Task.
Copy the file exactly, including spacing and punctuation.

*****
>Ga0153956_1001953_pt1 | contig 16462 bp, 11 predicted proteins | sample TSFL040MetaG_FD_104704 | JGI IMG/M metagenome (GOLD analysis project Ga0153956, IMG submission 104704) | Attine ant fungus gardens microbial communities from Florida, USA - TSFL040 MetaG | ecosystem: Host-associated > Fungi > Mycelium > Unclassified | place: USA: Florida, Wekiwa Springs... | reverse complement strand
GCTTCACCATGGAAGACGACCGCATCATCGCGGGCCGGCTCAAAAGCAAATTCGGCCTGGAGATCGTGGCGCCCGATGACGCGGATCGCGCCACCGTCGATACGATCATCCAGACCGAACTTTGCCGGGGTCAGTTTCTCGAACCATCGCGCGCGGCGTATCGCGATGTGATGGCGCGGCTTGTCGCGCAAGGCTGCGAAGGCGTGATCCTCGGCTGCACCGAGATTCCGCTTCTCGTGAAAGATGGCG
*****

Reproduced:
>Ga0153956_1001953_pt1 | contig 16462 bp, 11 predicted proteins | sample TSFL040MetaG_FD_104704 | JGI IMG/M metagenome (GOLD analysis project Ga0153956, IMG submission 104704) | Attine ant fungus gardens microbial communities from Florida, USA - TSFL040 MetaG | ecosystem: Host-associated > Fungi > Mycelium > Unclassified | place: USA: Florida, Wekiwa Springs... | reverse complement strand
GCTTCACCATGGAAGACGACCGCATCATCGCGGGCCGGCTCAAAAGCAAATTCGGCCTGGAGATCGTGGCGCCCGATGACGCGGATCGCGCCACCGTCGATACGATCATCCAGACCGAACTTTGCCGGGGTCAGTTTCTCGAACCATCGCGCGCGGCGTATCGCGATGTGATGGCGCGGCTTGTCGCGCAAGGCTGCGAAGGCGTGATCCTCGGCTGCACCGAGATTCCGCTTCTCGTGAAAGATGGCG